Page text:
Jordan said Monday it had no immediate plans to push for a vote on a UN Security Council resolution to end the Israeli occupation of Palestinian territories despite Palestinian statements that the move was imminent.
Jordan's UN Ambassador said she was awaiting the outcome of meetings that US Secretary of State John Kerry is having with Israeli Prime Minister Benjamin Netanyahu and European governments on the next step at the United Nations.
Jordan, which represents the Arab League at the council, had circulated the Palestinian text setting a deadline of November 2016 for a full Israeli withdrawal.
"Right now, I have no news," Ambassador Dina Kawar told reporters. "Secretary Kerry is having meetings in Europe with a number of ministers so we are waiting to see what happens."
Palestinian official Wassel Abu Yussef told AFP on Sunday following a meeting of the leadership that the draft resolution would come up for a vote on Wednesday.
Kawar said she had learned about the Palestinian decision through the media and had not been approached by the Palestinians to press for action.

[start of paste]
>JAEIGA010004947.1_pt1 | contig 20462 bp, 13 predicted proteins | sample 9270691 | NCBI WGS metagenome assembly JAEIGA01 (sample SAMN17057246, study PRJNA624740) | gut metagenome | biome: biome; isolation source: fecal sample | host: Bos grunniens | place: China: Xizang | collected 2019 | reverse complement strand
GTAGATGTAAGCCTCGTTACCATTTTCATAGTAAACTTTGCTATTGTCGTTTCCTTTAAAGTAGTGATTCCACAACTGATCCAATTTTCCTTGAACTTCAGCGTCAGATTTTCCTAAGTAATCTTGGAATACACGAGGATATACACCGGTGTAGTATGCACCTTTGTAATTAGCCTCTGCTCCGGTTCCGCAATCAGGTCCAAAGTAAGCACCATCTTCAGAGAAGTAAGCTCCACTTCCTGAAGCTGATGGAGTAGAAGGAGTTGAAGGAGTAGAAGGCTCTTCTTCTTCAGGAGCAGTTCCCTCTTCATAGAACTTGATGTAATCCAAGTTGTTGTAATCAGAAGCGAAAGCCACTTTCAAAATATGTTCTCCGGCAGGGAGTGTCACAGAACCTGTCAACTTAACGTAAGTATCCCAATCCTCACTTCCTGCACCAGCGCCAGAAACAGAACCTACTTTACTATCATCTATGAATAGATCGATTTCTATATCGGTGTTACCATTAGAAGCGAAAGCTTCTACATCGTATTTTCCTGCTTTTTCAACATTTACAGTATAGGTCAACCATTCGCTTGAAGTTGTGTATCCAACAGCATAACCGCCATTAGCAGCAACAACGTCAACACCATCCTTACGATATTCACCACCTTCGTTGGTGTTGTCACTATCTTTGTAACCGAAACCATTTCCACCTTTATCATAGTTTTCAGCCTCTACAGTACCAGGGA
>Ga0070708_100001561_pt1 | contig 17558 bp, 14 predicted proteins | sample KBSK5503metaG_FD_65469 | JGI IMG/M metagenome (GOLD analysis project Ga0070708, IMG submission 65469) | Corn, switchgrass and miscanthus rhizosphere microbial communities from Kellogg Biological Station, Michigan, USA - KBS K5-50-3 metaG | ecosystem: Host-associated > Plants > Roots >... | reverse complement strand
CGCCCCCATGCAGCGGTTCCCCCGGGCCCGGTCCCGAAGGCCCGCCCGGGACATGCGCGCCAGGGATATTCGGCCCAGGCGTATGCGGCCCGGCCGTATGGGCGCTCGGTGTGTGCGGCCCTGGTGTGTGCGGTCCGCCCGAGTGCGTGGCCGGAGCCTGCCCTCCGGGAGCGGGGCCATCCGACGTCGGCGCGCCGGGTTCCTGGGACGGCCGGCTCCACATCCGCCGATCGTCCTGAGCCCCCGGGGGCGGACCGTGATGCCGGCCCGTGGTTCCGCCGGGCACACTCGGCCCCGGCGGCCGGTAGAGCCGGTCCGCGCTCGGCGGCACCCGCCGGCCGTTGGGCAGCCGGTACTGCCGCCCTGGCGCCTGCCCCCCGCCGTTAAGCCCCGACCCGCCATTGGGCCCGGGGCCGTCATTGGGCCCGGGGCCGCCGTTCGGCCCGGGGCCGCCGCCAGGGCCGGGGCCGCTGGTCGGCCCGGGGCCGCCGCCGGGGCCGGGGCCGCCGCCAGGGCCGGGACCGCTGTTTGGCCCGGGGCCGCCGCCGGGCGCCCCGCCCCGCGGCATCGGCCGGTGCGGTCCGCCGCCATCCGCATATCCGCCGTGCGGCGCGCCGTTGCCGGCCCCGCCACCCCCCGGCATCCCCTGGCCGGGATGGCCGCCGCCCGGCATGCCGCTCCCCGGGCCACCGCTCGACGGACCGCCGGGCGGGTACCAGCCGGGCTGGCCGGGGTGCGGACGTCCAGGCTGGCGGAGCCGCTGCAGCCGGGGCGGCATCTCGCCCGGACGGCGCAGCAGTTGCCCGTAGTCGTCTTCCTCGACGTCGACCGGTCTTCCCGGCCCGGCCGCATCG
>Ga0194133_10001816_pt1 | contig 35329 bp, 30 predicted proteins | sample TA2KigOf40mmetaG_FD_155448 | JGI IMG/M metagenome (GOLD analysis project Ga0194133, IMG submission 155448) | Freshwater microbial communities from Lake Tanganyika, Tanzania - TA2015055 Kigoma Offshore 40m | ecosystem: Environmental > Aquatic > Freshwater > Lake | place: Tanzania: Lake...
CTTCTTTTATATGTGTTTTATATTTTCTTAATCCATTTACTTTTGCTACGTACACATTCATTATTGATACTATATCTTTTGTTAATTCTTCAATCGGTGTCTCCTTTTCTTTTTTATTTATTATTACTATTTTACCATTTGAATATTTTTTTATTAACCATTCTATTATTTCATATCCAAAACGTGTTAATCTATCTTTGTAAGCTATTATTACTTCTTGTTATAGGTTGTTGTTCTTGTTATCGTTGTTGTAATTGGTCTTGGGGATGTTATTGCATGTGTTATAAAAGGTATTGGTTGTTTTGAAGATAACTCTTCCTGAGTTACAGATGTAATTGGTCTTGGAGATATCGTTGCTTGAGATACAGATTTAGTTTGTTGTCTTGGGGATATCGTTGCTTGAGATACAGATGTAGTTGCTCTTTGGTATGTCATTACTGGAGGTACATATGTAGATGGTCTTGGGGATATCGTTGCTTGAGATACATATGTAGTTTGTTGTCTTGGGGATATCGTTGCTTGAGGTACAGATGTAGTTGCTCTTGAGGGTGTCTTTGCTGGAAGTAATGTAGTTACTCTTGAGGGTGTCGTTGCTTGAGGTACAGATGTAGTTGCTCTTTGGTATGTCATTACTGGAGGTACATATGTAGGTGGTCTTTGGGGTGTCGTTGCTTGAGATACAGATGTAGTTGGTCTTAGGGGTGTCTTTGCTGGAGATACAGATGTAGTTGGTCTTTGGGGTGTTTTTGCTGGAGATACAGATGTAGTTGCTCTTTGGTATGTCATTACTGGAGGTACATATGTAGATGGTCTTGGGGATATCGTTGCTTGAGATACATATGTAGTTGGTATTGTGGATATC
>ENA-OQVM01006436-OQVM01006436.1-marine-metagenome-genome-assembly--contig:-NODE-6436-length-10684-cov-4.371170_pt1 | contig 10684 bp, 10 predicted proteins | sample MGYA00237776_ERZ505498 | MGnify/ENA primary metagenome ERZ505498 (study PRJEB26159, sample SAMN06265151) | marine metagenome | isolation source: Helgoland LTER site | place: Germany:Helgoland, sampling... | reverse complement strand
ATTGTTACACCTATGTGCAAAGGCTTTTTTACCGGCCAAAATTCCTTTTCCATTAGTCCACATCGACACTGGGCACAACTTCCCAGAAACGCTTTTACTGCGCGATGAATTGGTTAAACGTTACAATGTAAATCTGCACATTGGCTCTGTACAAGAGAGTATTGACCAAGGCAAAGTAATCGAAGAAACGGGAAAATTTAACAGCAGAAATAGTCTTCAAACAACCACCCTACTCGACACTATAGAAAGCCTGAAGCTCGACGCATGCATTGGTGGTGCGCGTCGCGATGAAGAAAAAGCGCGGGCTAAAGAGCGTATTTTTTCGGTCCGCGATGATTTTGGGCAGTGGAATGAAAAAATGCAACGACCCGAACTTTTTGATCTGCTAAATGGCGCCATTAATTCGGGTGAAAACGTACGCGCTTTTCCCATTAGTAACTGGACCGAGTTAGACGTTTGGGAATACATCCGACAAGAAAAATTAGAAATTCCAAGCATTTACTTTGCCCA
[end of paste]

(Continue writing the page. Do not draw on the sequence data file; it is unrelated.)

Palestinian representative to the United Nations Riyad Mansour said he expected a final version of the draft resolution to be formally submitted to the council, but it remained unclear when a vote would take place.
France has also been leading talks with Britain and Germany on a separate resolution that would set a two-year deadline for ending negotiations on a final settlement.
Netanyahu on Monday rejected UN calls for a resolution, saying Israel does not accept "attempts to dictate to us unilateral moves based on a limited timetable."
The UN negotiations have put the United States in the difficult position of seeking to revive Middle East peace prospects without angering close ally Israel.
The United States is relying on support from key Arab countries in the fight against Islamic State fighters in Iraq and Syria.
UN Middle East envoy Robert Serry told the Security Council that a resolution setting out the parameters for an Israeli-Palestinian final settlement could generate "constructive momentum."
But he cautioned that a resolution would be no "substitute for a genuine peace process that will need to be negotiated between both parties."